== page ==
The plastic pumpkin buckets filled with more candy-wrappers than candy littered about your house serve as a herald for the even more weeks of end-of-year holiday over-eating to come. Thanksgiving and Christmas loom large, as will our waistlines, with feast after feast laden with turkey, stuffing, and pumpkin pie. What can we do? Should we just throw in the towel now and hope to recoup our health after we've clinked the last glasses of champagne come the New Year?
Cheer up, Pilgrim! Veering madly off your diet for a week does not have to be a train wreck for your health. The key, as it is so often, is exercise.
Scientists from the University of Michigan crunched the numbers. They set out to discover what would happen to people's fatty tissue if they continue to exercise during a week-long bacchanalia.
The researchers recruited four lean and active adults, aged between 21 and 26 years. They defined “over-indulgence” in their experiment as consuming 30 percent more calories in one week than they normally did. The team presented their research at the American Physiological Society Integrative Biology of Exercise VII meeting in Phoenix, AZ.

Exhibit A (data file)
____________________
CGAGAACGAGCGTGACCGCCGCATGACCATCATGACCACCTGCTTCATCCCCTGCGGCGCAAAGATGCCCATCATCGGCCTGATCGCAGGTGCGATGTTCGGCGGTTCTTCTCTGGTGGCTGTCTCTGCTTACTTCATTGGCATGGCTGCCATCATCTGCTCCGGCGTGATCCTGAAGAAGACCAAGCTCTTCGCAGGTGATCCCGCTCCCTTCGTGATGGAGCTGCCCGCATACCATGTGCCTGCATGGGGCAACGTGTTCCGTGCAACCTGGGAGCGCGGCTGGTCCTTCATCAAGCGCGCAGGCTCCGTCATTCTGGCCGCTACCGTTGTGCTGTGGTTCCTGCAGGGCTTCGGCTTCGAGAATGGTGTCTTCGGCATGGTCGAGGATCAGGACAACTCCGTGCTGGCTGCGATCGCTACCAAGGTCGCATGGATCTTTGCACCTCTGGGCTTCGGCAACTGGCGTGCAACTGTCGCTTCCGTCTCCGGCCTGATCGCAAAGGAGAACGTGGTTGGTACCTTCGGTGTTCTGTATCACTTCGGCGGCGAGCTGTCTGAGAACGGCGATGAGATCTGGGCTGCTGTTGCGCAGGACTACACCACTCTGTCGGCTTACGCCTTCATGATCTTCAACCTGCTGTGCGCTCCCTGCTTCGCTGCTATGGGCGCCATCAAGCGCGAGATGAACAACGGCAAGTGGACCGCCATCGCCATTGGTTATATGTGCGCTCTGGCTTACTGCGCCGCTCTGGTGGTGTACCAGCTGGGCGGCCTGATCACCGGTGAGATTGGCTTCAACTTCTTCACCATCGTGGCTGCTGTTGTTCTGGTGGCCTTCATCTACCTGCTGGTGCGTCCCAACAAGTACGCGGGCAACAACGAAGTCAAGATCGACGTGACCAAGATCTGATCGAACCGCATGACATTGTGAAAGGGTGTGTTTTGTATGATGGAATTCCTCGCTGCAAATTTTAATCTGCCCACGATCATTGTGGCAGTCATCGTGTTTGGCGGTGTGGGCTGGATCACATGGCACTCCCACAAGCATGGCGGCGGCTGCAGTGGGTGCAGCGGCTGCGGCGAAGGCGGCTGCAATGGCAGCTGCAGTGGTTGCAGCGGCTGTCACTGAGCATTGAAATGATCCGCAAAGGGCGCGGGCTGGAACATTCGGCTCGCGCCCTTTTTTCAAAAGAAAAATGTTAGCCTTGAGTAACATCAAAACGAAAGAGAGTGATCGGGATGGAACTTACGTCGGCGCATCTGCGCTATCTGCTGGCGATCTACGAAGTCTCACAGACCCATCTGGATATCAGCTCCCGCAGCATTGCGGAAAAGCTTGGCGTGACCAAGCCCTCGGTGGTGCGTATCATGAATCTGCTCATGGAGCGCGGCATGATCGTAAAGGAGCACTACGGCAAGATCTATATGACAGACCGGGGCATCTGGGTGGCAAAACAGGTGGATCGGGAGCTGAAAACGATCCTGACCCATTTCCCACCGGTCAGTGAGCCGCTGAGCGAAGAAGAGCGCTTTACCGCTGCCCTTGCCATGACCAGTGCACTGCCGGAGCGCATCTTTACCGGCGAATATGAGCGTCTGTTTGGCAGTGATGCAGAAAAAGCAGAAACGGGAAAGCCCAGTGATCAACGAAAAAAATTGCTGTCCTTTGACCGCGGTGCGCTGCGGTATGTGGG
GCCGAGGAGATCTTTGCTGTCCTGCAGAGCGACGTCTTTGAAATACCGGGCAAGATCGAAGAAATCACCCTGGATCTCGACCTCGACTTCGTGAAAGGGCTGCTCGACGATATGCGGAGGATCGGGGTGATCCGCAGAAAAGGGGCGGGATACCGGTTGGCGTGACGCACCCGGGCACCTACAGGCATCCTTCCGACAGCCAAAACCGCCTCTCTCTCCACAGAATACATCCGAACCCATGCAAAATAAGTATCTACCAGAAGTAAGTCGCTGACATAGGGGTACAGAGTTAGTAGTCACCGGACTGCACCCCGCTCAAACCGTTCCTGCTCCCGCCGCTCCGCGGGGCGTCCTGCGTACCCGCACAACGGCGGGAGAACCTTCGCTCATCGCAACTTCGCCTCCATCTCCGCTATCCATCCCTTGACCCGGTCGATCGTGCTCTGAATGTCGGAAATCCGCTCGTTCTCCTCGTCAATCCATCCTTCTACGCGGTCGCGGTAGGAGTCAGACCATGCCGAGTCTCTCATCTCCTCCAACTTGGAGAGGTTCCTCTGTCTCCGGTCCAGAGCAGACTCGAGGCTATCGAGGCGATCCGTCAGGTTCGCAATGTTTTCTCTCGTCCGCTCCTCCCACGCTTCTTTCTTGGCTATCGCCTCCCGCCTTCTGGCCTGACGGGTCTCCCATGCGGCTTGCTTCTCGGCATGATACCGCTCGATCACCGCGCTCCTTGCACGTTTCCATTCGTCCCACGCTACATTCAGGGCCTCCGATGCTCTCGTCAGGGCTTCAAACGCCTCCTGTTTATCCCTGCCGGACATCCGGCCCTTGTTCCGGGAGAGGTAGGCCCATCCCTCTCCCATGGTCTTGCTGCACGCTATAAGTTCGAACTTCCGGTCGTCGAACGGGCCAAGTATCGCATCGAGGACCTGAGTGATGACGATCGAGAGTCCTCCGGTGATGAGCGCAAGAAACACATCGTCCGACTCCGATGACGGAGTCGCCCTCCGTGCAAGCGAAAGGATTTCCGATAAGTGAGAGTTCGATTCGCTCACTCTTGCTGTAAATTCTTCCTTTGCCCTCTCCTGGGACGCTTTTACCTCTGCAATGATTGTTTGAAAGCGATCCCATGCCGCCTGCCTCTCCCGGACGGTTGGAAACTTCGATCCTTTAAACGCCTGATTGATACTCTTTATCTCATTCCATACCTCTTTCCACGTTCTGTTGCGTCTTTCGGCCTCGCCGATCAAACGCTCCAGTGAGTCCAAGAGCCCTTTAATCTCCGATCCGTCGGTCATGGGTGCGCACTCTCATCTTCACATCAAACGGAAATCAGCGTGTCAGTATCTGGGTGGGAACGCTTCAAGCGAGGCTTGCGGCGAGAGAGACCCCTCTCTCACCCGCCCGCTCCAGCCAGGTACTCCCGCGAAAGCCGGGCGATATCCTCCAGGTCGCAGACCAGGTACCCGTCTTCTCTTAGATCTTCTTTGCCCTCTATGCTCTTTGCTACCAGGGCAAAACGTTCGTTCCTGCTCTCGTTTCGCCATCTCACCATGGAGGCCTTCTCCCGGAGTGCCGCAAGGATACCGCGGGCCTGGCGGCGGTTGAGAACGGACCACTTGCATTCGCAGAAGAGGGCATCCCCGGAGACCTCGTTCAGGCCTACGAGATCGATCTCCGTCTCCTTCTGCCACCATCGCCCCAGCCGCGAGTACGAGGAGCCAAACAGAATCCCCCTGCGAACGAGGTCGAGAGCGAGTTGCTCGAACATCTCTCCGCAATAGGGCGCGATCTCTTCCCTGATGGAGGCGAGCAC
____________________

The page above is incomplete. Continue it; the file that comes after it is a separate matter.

Earlier studies have shown that as little as one week of overeating can impair glycemic control and insulin sensitivity. And of course there is no shortage of studies that show how exercise has a protective effect against metabolic impairments caused by eating too much. There was, however, extremely little data regarding the specifics of how exercise affects the structure and function of fat tissue.
The UMichigan team had their subjects maintain their regular exercise regimen during their week of feasting. For these volunteers, that meant at least 150 minutes of aerobic exercise and at least six days of exercise in the week. The scientists measured glucose tolerance and abdominal fat samples before and after the week of overeating.
Their thesis was that regular aerobic exercise during a week of overeating would protect metabolic health, preserve lipolytic response - the breakdown of lipids - and prevent inflammation of the fatty tissue.
And they were proven right!
“Overeating did not increase the protein content of markers of adipose tissue inflammation or circulating C-reactive protein content of markers of adipose tissue inflammation or circulating C-reactive protein,” said Alison C. Ludzki, first author on the study. The subjects also experienced no change in glucose tolerance or lipolysis.
“Our preliminary findings expand on existing work to support a protective role of exercise in the metabolic response of adipose tissue to brief periods of overeating,” the team summarized.
So eat, drink and be merry – just keep hitting the treadmill everyday, and you'll be fine!